Book Plunge: The Lies Couples Believe

What do I think of Chris Thurman’s book by David C. Cook.┬áLet’s plunge into the Deeper Waters and find out.

Lies. We live in a world of them. Fake news abounds and how many stories can be shared on Facebook that are absolutely false? Christians also share these stories. It’s easy if something lines up with what you already believe to share it like it’s Gospel.

As Christians, we at least know that Scripture won’t lie to us, but sadly another source we think won’t lie to us is ourselves. We’re going to be honest with ourselves and our own situation. Right? Not likely. If we lie to ourselves, imagine as married couples the lies we can tell ourselves about that!

A great problem with this is that so many of the lies are easily believable. They often have a grain of truth with them. Should your spouse love you just as you are? Absolutely they should! Unfortunately, we take that through to “So I don’t need to change. My spouse just needs to change the way they look at me.” Absolutely not. No doubt, your spouse doesn’t view you perfectly, but Scripture’s view of you is that you’re a fallen human being in need of sanctification constantly.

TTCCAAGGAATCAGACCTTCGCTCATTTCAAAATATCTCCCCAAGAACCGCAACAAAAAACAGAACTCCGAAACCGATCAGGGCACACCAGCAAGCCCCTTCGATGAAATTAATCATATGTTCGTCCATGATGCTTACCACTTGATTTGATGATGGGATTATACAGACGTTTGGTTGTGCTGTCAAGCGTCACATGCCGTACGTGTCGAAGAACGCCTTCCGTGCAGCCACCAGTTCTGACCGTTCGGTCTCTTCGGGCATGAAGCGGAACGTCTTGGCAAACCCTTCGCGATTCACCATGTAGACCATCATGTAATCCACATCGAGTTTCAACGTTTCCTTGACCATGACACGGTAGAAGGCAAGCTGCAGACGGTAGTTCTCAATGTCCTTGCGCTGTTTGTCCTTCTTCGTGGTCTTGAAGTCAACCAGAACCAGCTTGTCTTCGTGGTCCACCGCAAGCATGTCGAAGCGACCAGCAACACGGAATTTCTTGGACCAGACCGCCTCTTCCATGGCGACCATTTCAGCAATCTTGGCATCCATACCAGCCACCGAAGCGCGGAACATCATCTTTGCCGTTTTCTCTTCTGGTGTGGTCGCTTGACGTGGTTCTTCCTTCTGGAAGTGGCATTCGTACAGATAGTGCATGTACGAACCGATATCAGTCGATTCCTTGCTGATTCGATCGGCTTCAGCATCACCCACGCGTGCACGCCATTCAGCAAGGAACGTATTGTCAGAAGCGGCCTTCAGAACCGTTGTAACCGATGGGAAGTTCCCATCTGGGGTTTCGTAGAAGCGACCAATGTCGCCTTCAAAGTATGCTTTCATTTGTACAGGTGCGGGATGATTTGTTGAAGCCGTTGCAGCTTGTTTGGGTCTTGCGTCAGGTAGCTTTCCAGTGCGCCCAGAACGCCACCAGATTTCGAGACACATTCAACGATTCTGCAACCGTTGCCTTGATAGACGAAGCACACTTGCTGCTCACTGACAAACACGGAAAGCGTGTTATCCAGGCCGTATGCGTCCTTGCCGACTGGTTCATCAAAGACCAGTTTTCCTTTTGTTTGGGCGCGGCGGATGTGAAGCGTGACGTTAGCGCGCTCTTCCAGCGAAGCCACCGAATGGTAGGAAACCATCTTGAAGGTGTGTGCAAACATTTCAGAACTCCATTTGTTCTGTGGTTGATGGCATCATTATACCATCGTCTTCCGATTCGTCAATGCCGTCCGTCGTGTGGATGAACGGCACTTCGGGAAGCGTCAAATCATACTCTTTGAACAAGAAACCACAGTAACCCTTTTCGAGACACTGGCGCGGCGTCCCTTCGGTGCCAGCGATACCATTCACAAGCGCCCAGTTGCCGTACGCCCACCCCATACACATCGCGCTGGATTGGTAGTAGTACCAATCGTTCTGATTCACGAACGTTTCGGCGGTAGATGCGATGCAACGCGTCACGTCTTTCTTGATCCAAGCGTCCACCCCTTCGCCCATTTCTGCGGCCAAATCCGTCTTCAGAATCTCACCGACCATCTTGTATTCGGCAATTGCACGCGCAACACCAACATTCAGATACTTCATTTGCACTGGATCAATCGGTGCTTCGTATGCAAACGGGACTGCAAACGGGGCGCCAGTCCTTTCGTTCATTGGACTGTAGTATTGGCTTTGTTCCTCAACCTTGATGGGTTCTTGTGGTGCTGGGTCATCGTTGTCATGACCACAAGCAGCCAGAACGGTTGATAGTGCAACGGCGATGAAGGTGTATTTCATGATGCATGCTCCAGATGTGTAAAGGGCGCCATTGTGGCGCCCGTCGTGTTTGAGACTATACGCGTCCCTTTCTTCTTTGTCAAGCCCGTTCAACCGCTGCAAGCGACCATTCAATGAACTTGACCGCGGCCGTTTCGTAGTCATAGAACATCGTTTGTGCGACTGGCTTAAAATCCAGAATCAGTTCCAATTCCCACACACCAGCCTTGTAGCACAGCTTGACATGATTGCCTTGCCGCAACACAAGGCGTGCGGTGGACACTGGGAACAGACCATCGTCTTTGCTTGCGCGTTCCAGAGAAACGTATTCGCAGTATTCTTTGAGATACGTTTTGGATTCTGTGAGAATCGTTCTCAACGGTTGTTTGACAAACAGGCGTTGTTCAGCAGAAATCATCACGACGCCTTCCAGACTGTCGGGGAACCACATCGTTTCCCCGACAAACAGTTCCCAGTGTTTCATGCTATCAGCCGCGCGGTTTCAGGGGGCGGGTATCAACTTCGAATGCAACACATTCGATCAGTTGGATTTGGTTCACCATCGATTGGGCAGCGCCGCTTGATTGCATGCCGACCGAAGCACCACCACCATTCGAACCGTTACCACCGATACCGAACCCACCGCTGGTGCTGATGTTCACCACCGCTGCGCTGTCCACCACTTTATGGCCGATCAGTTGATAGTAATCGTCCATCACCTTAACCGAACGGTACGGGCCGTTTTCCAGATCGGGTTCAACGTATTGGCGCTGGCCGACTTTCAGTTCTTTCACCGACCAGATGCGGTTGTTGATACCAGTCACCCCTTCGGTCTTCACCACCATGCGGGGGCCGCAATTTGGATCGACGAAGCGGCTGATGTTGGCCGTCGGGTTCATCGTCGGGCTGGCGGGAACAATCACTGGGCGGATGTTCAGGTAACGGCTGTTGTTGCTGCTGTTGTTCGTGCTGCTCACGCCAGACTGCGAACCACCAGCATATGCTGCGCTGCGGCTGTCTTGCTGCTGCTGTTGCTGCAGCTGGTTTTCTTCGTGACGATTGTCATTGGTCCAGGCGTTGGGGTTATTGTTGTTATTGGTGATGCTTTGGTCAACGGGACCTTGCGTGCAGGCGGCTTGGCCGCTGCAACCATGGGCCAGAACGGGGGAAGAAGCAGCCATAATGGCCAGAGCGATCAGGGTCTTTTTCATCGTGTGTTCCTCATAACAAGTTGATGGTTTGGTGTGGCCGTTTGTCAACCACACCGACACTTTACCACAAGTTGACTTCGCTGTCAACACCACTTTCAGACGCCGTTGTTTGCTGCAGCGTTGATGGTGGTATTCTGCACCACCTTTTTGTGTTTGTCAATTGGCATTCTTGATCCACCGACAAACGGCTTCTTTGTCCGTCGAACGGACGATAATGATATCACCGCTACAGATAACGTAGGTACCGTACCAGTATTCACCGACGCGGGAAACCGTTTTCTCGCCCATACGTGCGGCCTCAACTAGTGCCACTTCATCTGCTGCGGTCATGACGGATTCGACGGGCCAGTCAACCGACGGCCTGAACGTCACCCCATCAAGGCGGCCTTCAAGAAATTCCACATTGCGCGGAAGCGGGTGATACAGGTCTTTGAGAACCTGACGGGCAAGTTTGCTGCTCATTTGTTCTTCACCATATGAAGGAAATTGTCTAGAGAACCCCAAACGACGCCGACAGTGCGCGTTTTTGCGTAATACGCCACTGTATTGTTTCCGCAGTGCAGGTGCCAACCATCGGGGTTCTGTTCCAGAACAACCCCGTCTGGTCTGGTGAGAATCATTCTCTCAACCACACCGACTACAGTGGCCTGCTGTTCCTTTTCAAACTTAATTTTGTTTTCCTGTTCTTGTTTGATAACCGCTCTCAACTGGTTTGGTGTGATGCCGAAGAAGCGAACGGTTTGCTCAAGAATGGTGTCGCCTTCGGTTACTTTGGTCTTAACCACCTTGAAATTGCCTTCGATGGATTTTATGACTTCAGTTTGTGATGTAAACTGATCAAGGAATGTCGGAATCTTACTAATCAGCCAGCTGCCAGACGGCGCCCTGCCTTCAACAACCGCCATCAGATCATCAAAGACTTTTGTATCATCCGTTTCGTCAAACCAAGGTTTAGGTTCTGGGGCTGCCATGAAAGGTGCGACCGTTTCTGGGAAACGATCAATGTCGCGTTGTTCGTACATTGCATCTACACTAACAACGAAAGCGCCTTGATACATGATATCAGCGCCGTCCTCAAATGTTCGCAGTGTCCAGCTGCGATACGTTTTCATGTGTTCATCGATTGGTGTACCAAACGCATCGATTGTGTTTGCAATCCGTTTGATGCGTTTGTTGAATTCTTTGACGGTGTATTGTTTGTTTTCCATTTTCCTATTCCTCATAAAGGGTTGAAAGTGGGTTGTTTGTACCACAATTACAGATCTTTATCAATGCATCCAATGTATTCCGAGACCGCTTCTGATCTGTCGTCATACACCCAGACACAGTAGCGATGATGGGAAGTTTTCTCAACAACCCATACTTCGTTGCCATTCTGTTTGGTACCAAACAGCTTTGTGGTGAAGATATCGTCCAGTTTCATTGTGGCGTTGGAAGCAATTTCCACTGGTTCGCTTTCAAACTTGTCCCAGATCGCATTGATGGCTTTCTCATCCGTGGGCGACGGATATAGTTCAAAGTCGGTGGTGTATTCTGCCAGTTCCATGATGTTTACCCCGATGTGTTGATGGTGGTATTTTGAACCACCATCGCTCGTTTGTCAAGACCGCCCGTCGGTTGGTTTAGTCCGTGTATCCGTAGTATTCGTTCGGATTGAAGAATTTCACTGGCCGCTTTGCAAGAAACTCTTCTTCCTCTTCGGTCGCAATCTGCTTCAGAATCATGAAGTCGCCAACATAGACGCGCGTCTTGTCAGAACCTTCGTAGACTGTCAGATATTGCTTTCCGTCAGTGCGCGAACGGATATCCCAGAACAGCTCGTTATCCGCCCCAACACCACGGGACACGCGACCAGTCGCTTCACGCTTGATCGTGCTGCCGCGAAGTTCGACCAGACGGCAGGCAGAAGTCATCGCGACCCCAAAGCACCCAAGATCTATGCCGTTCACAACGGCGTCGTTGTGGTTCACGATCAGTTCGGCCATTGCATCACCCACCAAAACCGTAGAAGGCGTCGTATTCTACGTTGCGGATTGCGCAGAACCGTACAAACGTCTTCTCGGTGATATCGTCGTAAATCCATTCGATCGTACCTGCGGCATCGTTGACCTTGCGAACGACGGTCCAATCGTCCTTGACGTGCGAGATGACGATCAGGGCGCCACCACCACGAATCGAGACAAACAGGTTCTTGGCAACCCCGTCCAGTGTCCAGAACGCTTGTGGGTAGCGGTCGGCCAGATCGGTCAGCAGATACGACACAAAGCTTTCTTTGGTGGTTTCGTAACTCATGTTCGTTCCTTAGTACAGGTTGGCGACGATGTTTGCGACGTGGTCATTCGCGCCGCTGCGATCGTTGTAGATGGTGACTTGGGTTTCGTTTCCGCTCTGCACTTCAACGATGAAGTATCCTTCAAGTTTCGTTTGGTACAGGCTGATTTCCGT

It’s also easy to blame everything in the marriage on one spouse in particular. Unfortunately, it doesn’t work. None of you gets off with a free pass. In every conflict that takes place, including in marriage, it is rarely ever a case of 100-0 with percentage of ownership. Most everyone does something wrong. Even if you are the one that owns the 1%, you need to own that 1%.

Thurman also admits in the book that he himself is still at times believing some of these lies. Odds are that we will never grow entirely out of believing the lies, but that is something that we aim for every day. No one is doing marriage perfectly. The best marriage seminar experts out there still have their marital struggles.

In the book, Thurman ends each section with some truths on the issues to see where the distortions really lie. He takes you through a step by step process and then includes things you can do to help along the process of change. These also include honest confessions to your spouse of ways that you have erred on the path and a prayer that you can pray to help you on the journey. That makes this a good book then for couples to also read together and then they can discuss the lies that they find. (No doubt with some, “See? I told you so,” showing up.

I would have liked to have seen more in this book on the issue of sexuality in marriage, especially since this is one of the big areas that couples fight about in marriage. It would be good to know how the lies couples believe apply to that area. I also did at times not agree with some of the interpretation of Scripture, but none of the interpretation I recall really changed the essential point of each of the lies.

This is a good book for couples to go through together. Both husband and wife could then learn together how they are believing things that are false and how they can improve. The more lies that are removed from a marriage, the better it will be.

In Christ,
Nick Peters